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Thursday, December 07, 2006

Inflection point: High efficiency PV

Looks like the knights of the round table are getting closer to the holy grail all the time. Concenterator PV (covered by this blog in the past) technology has hit a magical number of 40 % efficiency of conversion at the point of incidance. From the US DOE site
U.S. Department of Energy (DOE) Assistant Secretary for Energy Efficiency and Renewable Energy Alexander Karsner today announced that with DOE funding, a concentrator solar cell produced by Boeing-Spectrolab has recently achieved a world-record conversion efficiency of 40.7 percent, establishing a new milestone in sunlight-to-electricity performance. This breakthrough may lead to systems with an installation cost of only $3 per watt, producing electricity at a cost of 8-10 cents per kilowatt/hour, making solar electricity a more cost-competitive and integral part of our nation’s energy mix.

“Reaching this milestone heralds a great achievement for the Department of Energy and for solar energy engineering worldwide,” Assistant Secretary Karsner said. “We are eager to see this accomplishment translate into the marketplace as soon as possible, which has the potential to help reduce our nation’s reliance on imported oil and increase our energy security.”

Attaining a 40 percent efficient concentrating solar cell means having another technology pathway for producing cost-effective solar electricity. Almost all of today’s solar cell modules do not concentrate sunlight but use only what the sun produces naturally, what researchers call “one sun insolation,” which achieves an efficiency of 12 to 18 percent. However, by using an optical concentrator, sunlight intensity can be increased, squeezing more electricity out of a single solar cell.

The 40.7 percent cell was developed using a unique structure called a multi-junction solar cell. This type of cell achieves a higher efficiency by capturing more of the solar spectrum. In a multi-junction cell, individual cells are made of layers, where each layer captures part of the sunlight passing through the cell. This allows the cell to get more energy from the sun’s light.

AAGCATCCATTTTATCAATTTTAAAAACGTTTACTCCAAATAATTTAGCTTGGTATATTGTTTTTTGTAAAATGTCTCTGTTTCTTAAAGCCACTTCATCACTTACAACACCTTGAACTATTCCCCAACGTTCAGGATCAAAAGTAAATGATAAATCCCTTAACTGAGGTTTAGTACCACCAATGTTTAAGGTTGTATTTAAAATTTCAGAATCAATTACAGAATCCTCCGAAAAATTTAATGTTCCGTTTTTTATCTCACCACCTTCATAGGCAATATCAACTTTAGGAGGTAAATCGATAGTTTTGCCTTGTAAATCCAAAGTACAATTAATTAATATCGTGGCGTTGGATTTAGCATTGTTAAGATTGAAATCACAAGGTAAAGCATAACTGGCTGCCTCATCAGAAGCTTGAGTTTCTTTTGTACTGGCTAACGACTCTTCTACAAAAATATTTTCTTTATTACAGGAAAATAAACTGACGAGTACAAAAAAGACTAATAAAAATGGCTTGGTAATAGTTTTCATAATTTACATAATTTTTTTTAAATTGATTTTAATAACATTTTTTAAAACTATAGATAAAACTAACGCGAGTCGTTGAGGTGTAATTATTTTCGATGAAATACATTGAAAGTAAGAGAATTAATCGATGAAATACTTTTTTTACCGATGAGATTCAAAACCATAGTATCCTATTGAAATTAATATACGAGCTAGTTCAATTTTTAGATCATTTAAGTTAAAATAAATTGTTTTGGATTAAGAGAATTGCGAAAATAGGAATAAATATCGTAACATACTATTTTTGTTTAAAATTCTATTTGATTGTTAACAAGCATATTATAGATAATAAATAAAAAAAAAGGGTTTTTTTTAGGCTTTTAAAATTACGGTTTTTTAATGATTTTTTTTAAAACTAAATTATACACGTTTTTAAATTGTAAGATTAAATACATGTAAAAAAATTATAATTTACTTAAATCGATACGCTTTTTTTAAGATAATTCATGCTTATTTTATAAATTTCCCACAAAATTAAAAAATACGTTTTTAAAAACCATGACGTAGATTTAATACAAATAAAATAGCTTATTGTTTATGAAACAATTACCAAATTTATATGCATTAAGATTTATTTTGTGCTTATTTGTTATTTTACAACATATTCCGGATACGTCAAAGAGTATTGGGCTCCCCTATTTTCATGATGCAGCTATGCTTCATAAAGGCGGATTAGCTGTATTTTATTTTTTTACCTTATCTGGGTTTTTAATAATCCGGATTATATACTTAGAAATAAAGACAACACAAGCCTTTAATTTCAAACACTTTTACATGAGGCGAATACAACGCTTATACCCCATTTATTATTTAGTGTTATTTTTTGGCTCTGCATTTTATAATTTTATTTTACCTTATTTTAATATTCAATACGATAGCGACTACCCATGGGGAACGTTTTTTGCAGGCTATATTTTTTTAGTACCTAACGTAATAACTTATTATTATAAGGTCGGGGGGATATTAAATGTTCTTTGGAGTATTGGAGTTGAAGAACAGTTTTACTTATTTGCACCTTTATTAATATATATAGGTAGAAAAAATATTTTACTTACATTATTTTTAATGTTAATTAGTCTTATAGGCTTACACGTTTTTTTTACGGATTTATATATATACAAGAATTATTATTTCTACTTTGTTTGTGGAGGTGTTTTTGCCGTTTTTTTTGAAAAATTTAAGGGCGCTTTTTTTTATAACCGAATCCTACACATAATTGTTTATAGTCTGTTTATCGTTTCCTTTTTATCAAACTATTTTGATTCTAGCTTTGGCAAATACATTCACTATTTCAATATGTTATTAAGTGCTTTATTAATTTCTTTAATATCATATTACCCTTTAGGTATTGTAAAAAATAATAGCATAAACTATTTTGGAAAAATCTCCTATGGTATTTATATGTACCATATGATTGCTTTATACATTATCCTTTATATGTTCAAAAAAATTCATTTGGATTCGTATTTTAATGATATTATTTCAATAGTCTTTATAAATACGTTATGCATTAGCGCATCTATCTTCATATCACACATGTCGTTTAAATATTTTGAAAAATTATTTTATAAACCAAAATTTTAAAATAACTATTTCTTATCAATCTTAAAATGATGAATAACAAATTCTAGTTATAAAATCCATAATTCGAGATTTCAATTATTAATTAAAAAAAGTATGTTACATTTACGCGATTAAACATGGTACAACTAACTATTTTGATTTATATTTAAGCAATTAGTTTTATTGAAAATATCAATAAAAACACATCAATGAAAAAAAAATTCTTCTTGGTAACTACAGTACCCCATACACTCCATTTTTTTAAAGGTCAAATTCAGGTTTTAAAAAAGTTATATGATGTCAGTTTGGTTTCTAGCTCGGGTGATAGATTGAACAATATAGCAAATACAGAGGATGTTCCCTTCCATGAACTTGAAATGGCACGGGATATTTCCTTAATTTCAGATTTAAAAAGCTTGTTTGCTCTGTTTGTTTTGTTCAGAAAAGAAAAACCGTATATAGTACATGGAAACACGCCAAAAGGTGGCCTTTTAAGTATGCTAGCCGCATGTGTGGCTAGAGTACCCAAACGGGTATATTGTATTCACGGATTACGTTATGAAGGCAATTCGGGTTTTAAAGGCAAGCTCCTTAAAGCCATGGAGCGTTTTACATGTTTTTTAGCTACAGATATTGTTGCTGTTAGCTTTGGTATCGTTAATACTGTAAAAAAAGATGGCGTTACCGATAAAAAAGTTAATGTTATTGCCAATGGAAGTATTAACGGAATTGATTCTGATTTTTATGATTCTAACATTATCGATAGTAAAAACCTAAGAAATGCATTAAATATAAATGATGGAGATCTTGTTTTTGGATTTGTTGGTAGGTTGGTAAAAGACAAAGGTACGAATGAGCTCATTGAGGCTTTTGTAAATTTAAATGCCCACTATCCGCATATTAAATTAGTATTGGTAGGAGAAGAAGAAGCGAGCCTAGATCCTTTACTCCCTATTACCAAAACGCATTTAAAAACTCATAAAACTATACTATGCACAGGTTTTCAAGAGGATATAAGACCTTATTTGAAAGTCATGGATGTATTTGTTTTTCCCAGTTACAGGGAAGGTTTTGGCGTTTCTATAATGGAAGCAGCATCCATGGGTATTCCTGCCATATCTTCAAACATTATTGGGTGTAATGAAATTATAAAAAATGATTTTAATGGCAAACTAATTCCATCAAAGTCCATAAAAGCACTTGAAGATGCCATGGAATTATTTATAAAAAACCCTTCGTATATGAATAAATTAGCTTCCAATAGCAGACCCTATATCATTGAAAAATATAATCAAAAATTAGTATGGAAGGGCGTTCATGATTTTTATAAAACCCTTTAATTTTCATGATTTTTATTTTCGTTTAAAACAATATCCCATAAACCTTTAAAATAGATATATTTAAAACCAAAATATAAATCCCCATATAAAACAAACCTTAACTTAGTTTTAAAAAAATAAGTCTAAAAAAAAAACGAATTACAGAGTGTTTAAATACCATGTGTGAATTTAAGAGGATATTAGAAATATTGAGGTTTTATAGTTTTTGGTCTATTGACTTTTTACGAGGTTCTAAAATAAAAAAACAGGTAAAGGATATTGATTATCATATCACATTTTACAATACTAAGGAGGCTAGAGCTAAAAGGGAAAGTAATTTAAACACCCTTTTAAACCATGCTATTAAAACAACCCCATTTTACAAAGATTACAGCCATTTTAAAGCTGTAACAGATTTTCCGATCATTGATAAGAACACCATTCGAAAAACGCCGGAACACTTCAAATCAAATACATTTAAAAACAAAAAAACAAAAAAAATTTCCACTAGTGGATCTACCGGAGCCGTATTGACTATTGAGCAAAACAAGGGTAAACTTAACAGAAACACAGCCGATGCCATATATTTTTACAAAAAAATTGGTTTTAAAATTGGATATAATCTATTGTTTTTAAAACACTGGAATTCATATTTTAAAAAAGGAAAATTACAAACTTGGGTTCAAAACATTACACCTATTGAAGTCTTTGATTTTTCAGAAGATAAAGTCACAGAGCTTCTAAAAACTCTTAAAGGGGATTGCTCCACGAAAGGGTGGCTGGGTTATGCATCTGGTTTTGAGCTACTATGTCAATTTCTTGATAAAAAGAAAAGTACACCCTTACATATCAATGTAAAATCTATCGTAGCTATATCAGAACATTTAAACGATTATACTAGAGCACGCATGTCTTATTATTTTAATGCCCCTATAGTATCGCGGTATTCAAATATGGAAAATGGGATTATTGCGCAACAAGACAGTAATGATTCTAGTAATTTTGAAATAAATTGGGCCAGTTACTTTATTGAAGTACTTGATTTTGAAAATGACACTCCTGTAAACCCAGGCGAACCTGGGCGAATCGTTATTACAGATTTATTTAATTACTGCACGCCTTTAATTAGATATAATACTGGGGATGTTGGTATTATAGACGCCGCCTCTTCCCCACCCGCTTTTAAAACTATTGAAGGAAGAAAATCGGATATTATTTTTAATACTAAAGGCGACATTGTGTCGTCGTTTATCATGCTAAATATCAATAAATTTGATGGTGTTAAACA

For the past two decades researchers have tried to break the “40 percent efficient” barrier on solar cell devices. In the early 1980s, DOE began researching what are known as “multi-junction gallium arsenide-based solar cell devices,” multi-layered solar cells which converted about 16 percent of the sun’s available energy into electricity. In 1994, DOE’s National Renewable Energy laboratory broke the 30 percent barrier, which attracted interest from the space industry. Most satellites today use these multi-junction cells.

Reaching 40 percent efficiency helps further President Bush’s Solar America Initiative (SAI) goals, which aims to win nationwide acceptance of clean solar energy technologies by 2015. By then, it is intended that America will have enough solar energy systems installed to provide power to one to two million homes, at a cost of 5 to 10 cents per kilowatt/hour. The SAI is also key component of President Bush’s Advanced Energy Initiative, which provides a 22 percent increase in research and development funding at DOE and seeks to reduce our dependence on foreign sources of oil by changing the way we power our cars, homes and businesses.

For more information, visit the Solar America Initiative website at:

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